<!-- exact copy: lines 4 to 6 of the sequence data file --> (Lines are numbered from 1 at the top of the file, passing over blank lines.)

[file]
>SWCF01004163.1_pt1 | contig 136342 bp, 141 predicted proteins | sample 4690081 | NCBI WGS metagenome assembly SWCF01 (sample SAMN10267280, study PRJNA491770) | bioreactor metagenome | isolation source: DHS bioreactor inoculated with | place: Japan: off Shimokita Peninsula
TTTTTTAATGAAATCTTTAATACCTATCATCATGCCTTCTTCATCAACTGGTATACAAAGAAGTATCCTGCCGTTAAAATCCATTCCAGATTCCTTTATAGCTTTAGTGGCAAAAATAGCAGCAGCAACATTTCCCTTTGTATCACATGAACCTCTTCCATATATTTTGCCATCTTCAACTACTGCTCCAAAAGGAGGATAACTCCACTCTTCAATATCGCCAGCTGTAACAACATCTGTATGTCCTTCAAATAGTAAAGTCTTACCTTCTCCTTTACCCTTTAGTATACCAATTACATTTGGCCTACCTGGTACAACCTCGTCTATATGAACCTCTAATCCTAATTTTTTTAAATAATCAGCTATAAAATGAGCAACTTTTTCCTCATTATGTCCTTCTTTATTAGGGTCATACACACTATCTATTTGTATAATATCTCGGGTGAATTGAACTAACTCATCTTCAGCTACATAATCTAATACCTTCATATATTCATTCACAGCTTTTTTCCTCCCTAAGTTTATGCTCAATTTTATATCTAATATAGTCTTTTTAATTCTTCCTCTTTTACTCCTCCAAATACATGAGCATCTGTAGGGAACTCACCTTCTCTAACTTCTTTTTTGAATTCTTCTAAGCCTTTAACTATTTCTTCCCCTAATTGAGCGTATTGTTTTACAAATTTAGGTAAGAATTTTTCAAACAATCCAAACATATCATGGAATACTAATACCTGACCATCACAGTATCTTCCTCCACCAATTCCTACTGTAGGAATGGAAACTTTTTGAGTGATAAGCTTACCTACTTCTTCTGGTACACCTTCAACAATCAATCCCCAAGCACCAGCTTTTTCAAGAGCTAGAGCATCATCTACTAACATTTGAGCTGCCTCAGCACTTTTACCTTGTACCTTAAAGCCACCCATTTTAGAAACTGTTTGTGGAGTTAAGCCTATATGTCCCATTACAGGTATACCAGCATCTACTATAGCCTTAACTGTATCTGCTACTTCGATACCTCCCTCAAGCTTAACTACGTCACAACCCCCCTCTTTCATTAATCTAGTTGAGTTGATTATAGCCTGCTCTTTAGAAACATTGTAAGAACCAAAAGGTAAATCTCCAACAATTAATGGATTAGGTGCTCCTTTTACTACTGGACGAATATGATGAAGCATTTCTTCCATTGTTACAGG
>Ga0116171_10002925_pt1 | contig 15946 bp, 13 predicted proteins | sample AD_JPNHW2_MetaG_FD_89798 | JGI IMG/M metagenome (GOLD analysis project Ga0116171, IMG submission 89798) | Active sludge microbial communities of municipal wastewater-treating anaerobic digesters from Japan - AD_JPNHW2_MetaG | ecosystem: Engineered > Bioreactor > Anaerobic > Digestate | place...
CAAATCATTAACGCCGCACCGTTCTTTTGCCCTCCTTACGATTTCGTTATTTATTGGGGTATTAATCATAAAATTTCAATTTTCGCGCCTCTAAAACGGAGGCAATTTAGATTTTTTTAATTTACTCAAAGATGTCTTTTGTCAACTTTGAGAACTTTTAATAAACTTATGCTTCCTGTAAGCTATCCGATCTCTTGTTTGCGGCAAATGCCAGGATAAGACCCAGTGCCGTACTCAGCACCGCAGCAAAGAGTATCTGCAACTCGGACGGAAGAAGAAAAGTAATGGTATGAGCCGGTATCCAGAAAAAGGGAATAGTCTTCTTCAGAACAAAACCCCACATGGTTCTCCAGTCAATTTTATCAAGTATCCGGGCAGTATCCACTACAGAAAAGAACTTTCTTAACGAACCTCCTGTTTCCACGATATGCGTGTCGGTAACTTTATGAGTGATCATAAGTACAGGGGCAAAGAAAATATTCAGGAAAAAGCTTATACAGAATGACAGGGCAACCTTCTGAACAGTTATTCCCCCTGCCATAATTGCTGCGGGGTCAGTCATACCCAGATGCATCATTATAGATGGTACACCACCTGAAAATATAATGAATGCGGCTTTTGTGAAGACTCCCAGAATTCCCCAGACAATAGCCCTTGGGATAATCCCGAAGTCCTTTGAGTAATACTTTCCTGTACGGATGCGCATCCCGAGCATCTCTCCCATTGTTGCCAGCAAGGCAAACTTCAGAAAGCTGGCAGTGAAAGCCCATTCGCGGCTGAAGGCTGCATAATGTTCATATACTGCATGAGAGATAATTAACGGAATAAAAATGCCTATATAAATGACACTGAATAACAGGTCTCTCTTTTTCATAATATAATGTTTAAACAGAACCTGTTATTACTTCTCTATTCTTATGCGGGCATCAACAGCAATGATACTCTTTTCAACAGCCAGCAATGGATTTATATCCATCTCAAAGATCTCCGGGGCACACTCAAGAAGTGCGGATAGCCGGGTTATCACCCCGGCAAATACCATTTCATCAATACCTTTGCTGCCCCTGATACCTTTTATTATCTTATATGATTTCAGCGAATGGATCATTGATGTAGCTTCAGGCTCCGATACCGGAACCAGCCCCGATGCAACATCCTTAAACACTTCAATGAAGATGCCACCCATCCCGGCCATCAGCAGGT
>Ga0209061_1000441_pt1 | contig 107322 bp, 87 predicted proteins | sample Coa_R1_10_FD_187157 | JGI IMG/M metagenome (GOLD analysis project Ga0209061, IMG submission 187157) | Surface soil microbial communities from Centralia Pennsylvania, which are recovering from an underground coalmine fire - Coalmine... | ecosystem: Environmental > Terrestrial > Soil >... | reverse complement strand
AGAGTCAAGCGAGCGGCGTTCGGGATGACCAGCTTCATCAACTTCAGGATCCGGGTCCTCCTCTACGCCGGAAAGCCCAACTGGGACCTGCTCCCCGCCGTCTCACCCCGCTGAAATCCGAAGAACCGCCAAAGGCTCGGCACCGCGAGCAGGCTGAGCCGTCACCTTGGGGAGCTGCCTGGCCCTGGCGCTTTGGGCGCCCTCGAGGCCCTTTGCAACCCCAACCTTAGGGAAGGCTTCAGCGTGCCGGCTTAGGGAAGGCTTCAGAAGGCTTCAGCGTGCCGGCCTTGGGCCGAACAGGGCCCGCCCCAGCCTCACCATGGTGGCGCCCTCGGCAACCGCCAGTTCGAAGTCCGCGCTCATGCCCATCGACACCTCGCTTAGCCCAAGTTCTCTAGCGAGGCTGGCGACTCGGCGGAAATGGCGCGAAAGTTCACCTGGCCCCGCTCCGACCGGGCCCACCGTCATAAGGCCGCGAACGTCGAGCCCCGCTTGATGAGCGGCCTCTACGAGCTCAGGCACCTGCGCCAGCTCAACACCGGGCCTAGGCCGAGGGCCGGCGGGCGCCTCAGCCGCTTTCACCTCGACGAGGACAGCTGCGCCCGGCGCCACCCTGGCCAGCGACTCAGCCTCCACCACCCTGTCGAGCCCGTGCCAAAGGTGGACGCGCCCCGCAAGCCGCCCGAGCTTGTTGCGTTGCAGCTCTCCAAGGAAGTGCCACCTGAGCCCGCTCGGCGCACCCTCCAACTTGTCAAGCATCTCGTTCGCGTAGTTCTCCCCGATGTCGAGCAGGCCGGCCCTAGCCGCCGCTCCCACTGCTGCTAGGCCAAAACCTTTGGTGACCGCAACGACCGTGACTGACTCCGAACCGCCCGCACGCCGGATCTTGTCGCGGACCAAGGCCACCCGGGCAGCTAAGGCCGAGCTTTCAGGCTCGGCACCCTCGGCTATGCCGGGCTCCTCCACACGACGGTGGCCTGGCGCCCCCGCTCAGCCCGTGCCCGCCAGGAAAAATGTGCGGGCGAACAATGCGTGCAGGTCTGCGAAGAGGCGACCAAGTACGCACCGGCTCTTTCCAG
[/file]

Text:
CAAATCATTAACGCCGCACCGTTCTTTTGCCCTCCTTACGATTTCGTTATTTATTGGGGTATTAATCATAAAATTTCAATTTTCGCGCCTCTAAAACGGAGGCAATTTAGATTTTTTTAATTTACTCAAAGATGTCTTTTGTCAACTTTGAGAACTTTTAATAAACTTATGCTTCCTGTAAGCTATCCGATCTCTTGTTTGCGGCAAATGCCAGGATAAGACCCAGTGCCGTACTCAGCACCGCAGCAAAGAGTATCTGCAACTCGGACGGAAGAAGAAAAGTAATGGTATGAGCCGGTATCCAGAAAAAGGGAATAGTCTTCTTCAGAACAAAACCCCACATGGTTCTCCAGTCAATTTTATCAAGTATCCGGGCAGTATCCACTACAGAAAAGAACTTTCTTAACGAACCTCCTGTTTCCACGATATGCGTGTCGGTAACTTTATGAGTGATCATAAGTACAGGGGCAAAGAAAATATTCAGGAAAAAGCTTATACAGAATGACAGGGCAACCTTCTGAACAGTTATTCCCCCTGCCATAATTGCTGCGGGGTCAGTCATACCCAGATGCATCATTATAGATGGTACACCACCTGAAAATATAATGAATGCGGCTTTTGTGAAGACTCCCAGAATTCCCCAGACAATAGCCCTTGGGATAATCCCGAAGTCCTTTGAGTAATACTTTCCTGTACGGATGCGCATCCCGAGCATCTCTCCCATTGTTGCCAGCAAGGCAAACTTCAGAAAGCTGGCAGTGAAAGCCCATTCGCGGCTGAAGGCTGCATAATGTTCATATACTGCATGAGAGATAATTAACGGAATAAAAATGCCTATATAAATGACACTGAATAACAGGTCTCTCTTTTTCATAATATAATGTTTAAACAGAACCTGTTATTACTTCTCTATTCTTATGCGGGCATCAACAGCAATGATACTCTTTTCAACAGCCAGCAATGGATTTATATCCATCTCAAAGATCTCCGGGGCACACTCAAGAAGTGCGGATAGCCGGGTTATCACCCCGGCAAATACCATTTCATCAATACCTTTGCTGCCCCTGATACCTTTTATTATCTTATATGATTTCAGCGAATGGATCATTGATGTAGCTTCAGGCTCCGATACCGGAACCAGCCCCGATGCAACATCCTTAAACACTTCAATGAAGATGCCACCCATCCCGGCCATCAGCAGGT
>Ga0209061_1000441_pt1 | contig 107322 bp, 87 predicted proteins | sample Coa_R1_10_FD_187157 | JGI IMG/M metagenome (GOLD analysis project Ga0209061, IMG submission 187157) | Surface soil microbial communities from Centralia Pennsylvania, which are recovering from an underground coalmine fire - Coalmine... | ecosystem: Environmental > Terrestrial > Soil >... | reverse complement strand
AGAGTCAAGCGAGCGGCGTTCGGGATGACCAGCTTCATCAACTTCAGGATCCGGGTCCTCCTCTACGCCGGAAAGCCCAACTGGGACCTGCTCCCCGCCGTCTCACCCCGCTGAAATCCGAAGAACCGCCAAAGGCTCGGCACCGCGAGCAGGCTGAGCCGTCACCTTGGGGAGCTGCCTGGCCCTGGCGCTTTGGGCGCCCTCGAGGCCCTTTGCAACCCCAACCTTAGGGAAGGCTTCAGCGTGCCGGCTTAGGGAAGGCTTCAGAAGGCTTCAGCGTGCCGGCCTTGGGCCGAACAGGGCCCGCCCCAGCCTCACCATGGTGGCGCCCTCGGCAACCGCCAGTTCGAAGTCCGCGCTCATGCCCATCGACACCTCGCTTAGCCCAAGTTCTCTAGCGAGGCTGGCGACTCGGCGGAAATGGCGCGAAAGTTCACCTGGCCCCGCTCCGACCGGGCCCACCGTCATAAGGCCGCGAACGTCGAGCCCCGCTTGATGAGCGGCCTCTACGAGCTCAGGCACCTGCGCCAGCTCAACACCGGGCCTAGGCCGAGGGCCGGCGGGCGCCTCAGCCGCTTTCACCTCGACGAGGACAGCTGCGCCCGGCGCCACCCTGGCCAGCGACTCAGCCTCCACCACCCTGTCGAGCCCGTGCCAAAGGTGGACGCGCCCCGCAAGCCGCCCGAGCTTGTTGCGTTGCAGCTCTCCAAGGAAGTGCCACCTGAGCCCGCTCGGCGCACCCTCCAACTTGTCAAGCATCTCGTTCGCGTAGTTCTCCCCGATGTCGAGCAGGCCGGCCCTAGCCGCCGCTCCCACTGCTGCTAGGCCAAAACCTTTGGTGACCGCAACGACCGTGACTGACTCCGAACCGCCCGCACGCCGGATCTTGTCGCGGACCAAGGCCACCCGGGCAGCTAAGGCCGAGCTTTCAGGCTCGGCACCCTCGGCTATGCCGGGCTCCTCCACACGACGGTGGCCTGGCGCCCCCGCTCAGCCCGTGCCCGCCAGGAAAAATGTGCGGGCGAACAATGCGTGCAGGTCTGCGAAGAGGCGACCAAGTACGCACCGGCTCTTTCCAG